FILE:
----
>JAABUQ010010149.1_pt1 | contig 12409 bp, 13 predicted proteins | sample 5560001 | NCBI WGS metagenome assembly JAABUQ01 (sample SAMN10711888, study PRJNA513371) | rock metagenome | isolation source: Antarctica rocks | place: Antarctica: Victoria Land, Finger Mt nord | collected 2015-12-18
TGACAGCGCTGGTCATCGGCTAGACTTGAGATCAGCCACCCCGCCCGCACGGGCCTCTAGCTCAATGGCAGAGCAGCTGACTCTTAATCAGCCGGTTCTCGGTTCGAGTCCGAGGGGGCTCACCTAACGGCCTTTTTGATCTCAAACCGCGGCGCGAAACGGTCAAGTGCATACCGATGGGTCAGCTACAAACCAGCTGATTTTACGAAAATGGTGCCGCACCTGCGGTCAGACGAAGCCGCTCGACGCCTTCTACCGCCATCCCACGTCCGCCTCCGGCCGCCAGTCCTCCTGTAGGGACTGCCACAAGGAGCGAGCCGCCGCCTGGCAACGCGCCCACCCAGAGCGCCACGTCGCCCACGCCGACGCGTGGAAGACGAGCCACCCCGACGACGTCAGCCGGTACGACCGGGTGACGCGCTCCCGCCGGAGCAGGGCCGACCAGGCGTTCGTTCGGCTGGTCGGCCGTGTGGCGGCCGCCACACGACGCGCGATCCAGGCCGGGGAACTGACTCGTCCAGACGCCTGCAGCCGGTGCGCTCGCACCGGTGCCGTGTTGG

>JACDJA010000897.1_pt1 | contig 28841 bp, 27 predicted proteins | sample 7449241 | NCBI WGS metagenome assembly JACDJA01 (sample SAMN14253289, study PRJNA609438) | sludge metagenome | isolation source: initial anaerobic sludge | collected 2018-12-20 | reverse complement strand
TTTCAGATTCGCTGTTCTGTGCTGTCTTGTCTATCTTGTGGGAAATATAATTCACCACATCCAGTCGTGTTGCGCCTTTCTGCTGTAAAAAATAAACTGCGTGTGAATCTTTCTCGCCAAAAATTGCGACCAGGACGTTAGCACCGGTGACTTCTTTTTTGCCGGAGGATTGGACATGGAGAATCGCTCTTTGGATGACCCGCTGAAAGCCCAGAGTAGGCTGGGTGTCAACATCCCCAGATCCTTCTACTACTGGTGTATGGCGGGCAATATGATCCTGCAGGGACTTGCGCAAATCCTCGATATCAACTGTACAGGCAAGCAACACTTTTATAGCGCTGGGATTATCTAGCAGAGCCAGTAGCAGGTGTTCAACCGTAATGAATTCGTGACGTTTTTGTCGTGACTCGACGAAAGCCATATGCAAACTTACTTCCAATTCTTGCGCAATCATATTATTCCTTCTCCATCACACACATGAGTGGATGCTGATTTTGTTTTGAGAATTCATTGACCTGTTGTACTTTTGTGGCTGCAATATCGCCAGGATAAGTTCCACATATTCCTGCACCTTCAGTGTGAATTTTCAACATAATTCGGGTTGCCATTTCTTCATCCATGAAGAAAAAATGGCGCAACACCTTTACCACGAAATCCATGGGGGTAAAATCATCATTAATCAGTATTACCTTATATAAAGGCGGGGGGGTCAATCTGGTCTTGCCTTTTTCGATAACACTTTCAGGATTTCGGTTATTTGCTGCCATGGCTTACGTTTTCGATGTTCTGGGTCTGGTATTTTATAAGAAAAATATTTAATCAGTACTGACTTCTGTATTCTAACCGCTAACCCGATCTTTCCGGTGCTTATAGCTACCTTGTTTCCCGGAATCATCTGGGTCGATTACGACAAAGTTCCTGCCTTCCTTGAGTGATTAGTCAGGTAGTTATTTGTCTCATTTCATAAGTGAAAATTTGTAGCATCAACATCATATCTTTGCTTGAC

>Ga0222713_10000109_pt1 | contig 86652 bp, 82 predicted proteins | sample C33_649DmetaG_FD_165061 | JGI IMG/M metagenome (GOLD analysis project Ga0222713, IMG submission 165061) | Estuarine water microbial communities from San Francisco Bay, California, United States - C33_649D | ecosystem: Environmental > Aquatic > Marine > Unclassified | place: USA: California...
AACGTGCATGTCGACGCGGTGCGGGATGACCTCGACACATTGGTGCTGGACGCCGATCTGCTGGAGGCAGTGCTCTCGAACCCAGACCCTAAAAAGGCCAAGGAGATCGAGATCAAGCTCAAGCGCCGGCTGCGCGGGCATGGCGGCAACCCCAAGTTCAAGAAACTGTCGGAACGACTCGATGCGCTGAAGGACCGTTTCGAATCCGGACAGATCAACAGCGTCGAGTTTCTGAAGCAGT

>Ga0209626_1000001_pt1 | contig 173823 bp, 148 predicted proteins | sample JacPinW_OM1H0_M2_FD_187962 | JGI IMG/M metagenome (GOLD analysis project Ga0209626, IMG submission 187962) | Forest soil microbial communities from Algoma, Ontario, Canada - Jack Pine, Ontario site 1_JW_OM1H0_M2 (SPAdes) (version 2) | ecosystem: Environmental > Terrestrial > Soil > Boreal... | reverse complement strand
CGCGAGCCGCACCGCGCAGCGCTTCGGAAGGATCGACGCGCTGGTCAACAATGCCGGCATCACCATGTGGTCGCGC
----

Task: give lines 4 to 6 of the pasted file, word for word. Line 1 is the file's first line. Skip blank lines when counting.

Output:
TTTCAGATTCGCTGTTCTGTGCTGTCTTGTCTATCTTGTGGGAAATATAATTCACCACATCCAGTCGTGTTGCGCCTTTCTGCTGTAAAAAATAAACTGCGTGTGAATCTTTCTCGCCAAAAATTGCGACCAGGACGTTAGCACCGGTGACTTCTTTTTTGCCGGAGGATTGGACATGGAGAATCGCTCTTTGGATGACCCGCTGAAAGCCCAGAGTAGGCTGGGTGTCAACATCCCCAGATCCTTCTACTACTGGTGTATGGCGGGCAATATGATCCTGCAGGGACTTGCGCAAATCCTCGATATCAACTGTACAGGCAAGCAACACTTTTATAGCGCTGGGATTATCTAGCAGAGCCAGTAGCAGGTGTTCAACCGTAATGAATTCGTGACGTTTTTGTCGTGACTCGACGAAAGCCATATGCAAACTTACTTCCAATTCTTGCGCAATCATATTATTCCTTCTCCATCACACACATGAGTGGATGCTGATTTTGTTTTGAGAATTCATTGACCTGTTGTACTTTTGTGGCTGCAATATCGCCAGGATAAGTTCCACATATTCCTGCACCTTCAGTGTGAATTTTCAACATAATTCGGGTTGCCATTTCTTCATCCATGAAGAAAAAATGGCGCAACACCTTTACCACGAAATCCATGGGGGTAAAATCATCATTAATCAGTATTACCTTATATAAAGGCGGGGGGGTCAATCTGGTCTTGCCTTTTTCGATAACACTTTCAGGATTTCGGTTATTTGCTGCCATGGCTTACGTTTTCGATGTTCTGGGTCTGGTATTTTATAAGAAAAATATTTAATCAGTACTGACTTCTGTATTCTAACCGCTAACCCGATCTTTCCGGTGCTTATAGCTACCTTGTTTCCCGGAATCATCTGGGTCGATTACGACAAAGTTCCTGCCTTCCTTGAGTGATTAGTCAGGTAGTTATTTGTCTCATTTCATAAGTGAAAATTTGTAGCATCAACATCATATCTTTGCTTGAC

>Ga0222713_10000109_pt1 | contig 86652 bp, 82 predicted proteins | sample C33_649DmetaG_FD_165061 | JGI IMG/M metagenome (GOLD analysis project Ga0222713, IMG submission 165061) | Estuarine water microbial communities from San Francisco Bay, California, United States - C33_649D | ecosystem: Environmental > Aquatic > Marine > Unclassified | place: USA: California...
AACGTGCATGTCGACGCGGTGCGGGATGACCTCGACACATTGGTGCTGGACGCCGATCTGCTGGAGGCAGTGCTCTCGAACCCAGACCCTAAAAAGGCCAAGGAGATCGAGATCAAGCTCAAGCGCCGGCTGCGCGGGCATGGCGGCAACCCCAAGTTCAAGAAACTGTCGGAACGACTCGATGCGCTGAAGGACCGTTTCGAATCCGGACAGATCAACAGCGTCGAGTTTCTGAAGCAGT